The movie includes those who dealt with the legal topics. These include prosecutors Charles Keating, William Purcell and Larry Parrish, former New York policemen John Gorman and Mike Sullivan, defense attorneys Bruce Kramer and Herb Kassner, and former FBI agent Bill Kelly. Finally, we get a few connected to folks involved with the film. These feature Linda Lovelace’s high school friend Patsy Carroll, her sister Barbara Boreman, and her daughter Lindsey Marchiano. Archival clips appear with comments from Lovelace, Reems and Damiano.

Inside takes on a mix of topics. It starts with a look at the porn industry prior to Deep Throat and the climate of society in the early Seventies. We learn about the lives and careers of the movie’s main participants as well as the film’s release and success. From there we get into its controversies and all the legal attempts to close it. The film also discusses the effects all of this had on those involved and what happened to them as well as the porn industry and society in the succeeding decades.

That synopsis simplifies things but offers a general feel for the movie’s narrative. At its heart, Inside has a fascinating story to tell. Unfortunately, the manner in which it conveys its information leaves a lot to be desired.

Inside Deep Throat is less a documentary than it is an assault on your senses. Rather than feature the usual mix of talking heads and archival materials, Inside comes at you from all directions. This means a never-ending roster of quick cuts and spiraling images along with a surprisingly active soundtrack for a documentary. Audio bobs and weaves all around the spectrum and may well make you dizzy.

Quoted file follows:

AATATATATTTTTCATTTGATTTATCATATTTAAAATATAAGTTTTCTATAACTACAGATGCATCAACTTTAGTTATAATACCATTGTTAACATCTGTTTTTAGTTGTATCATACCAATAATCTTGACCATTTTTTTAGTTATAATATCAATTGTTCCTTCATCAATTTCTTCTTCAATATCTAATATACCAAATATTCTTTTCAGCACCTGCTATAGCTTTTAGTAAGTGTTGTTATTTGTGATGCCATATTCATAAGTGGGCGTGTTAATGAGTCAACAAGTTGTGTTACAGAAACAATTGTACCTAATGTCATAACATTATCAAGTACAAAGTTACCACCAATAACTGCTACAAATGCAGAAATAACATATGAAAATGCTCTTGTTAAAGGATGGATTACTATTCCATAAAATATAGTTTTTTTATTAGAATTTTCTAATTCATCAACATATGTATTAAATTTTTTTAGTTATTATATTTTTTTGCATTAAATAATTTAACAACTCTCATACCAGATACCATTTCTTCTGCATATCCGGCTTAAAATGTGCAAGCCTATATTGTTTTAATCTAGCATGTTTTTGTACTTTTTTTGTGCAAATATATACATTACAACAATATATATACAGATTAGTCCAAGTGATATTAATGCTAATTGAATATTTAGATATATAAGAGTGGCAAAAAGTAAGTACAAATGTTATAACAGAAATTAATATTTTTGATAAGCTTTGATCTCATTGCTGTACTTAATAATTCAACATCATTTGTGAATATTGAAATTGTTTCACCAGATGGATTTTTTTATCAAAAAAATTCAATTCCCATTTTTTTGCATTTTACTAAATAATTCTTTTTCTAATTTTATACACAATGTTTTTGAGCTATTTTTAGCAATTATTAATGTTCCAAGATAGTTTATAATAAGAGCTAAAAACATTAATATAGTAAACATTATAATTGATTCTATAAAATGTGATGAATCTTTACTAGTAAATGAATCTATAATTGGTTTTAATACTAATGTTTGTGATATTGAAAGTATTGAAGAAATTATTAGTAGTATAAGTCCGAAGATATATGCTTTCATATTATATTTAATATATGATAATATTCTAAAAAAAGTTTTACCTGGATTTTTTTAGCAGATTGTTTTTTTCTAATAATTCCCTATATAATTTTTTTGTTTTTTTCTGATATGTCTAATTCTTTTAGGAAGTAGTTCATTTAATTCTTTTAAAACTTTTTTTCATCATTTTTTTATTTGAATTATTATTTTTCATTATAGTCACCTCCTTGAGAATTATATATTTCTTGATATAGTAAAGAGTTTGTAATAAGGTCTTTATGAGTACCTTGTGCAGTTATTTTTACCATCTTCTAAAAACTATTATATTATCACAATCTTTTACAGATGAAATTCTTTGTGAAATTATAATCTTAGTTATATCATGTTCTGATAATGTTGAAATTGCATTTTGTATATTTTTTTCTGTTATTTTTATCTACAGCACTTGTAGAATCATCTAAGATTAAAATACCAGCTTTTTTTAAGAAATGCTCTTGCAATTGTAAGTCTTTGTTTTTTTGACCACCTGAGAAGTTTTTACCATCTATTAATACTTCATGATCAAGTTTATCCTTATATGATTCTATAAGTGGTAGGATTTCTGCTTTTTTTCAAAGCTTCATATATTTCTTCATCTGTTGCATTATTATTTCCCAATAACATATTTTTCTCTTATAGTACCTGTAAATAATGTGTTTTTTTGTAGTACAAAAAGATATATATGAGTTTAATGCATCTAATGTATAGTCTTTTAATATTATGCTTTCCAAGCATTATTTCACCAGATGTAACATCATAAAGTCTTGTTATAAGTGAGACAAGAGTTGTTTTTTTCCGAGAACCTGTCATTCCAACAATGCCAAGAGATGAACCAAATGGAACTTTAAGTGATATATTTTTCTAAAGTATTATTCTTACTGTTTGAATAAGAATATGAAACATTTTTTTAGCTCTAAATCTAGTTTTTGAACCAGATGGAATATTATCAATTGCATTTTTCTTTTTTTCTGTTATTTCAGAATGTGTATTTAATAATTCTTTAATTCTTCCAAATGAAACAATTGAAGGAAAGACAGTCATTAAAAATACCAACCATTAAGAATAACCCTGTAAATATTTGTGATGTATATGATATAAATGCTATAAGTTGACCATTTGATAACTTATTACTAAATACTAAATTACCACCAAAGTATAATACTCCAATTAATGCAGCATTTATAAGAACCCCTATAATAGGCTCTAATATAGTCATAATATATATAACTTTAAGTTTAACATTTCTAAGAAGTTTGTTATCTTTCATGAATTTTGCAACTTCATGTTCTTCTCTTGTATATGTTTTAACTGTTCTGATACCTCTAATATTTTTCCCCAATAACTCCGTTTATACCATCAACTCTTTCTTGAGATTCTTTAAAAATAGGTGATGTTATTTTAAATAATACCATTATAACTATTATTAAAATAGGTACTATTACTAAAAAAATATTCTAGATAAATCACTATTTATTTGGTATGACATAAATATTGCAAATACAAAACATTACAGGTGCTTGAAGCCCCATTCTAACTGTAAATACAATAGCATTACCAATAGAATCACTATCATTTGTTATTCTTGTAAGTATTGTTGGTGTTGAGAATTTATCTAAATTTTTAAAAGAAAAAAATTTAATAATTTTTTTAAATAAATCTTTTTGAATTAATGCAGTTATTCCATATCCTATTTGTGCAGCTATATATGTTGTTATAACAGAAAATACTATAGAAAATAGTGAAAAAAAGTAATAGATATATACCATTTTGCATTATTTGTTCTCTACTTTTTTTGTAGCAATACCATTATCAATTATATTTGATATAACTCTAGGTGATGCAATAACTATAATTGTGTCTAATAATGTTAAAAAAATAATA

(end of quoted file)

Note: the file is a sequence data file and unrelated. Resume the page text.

I’m all for altering the usual formula used for documentaries, but this is ridiculous. It actively affects my enjoyment in the material and causes more than a few distractions. It’s hard to concentrate on the information when so much of this nonsense occurs.

Never could I figure out what purpose all the goofiness meant to achieve. For instance, when we meet checker Peter “The Candyman” Manouse, we hear about his love for Goo Goo Clusters. The film breaks into a loud rendition of that candy’s jingle. Why? How does this help tell the story? We know that Manouse loves sweets, but this doesn’t have anything to do with the events in question. Who cares?

I certainly don’t, and I found way too many of these odd, distracting moments in Inside. The movie attacks us with loud audio and choppy transitions to the point where it all feels like some strange subterfuge, like an attempt to disguise a lack of content.

This makes no sense since Inside has good material to spare. As I mentioned, there’s a terrific story behind Deep Throat in specific and the porn industry in general. We find many people deeply involved in the subjects and they clearly have a lot to say.

So why does Inside Deep Throat work so poorly? Because it’s simply such a mess. The filmmakers worry too much about how they can impress us with their cleverness. They don’t tell a concise, logical narration in this overblown and obnoxious presentation.


The DVD Grades: Picture B-/ Audio B-/ Bonus B+

Inside Deep Throat appears in an aspect ratio of approximately 1.85:1 on this single-sided, double-layered DVD; the image has been enhanced for 16X9 televisions. With its mix of new interviews and archival footage, Throat was fine for this sort of program.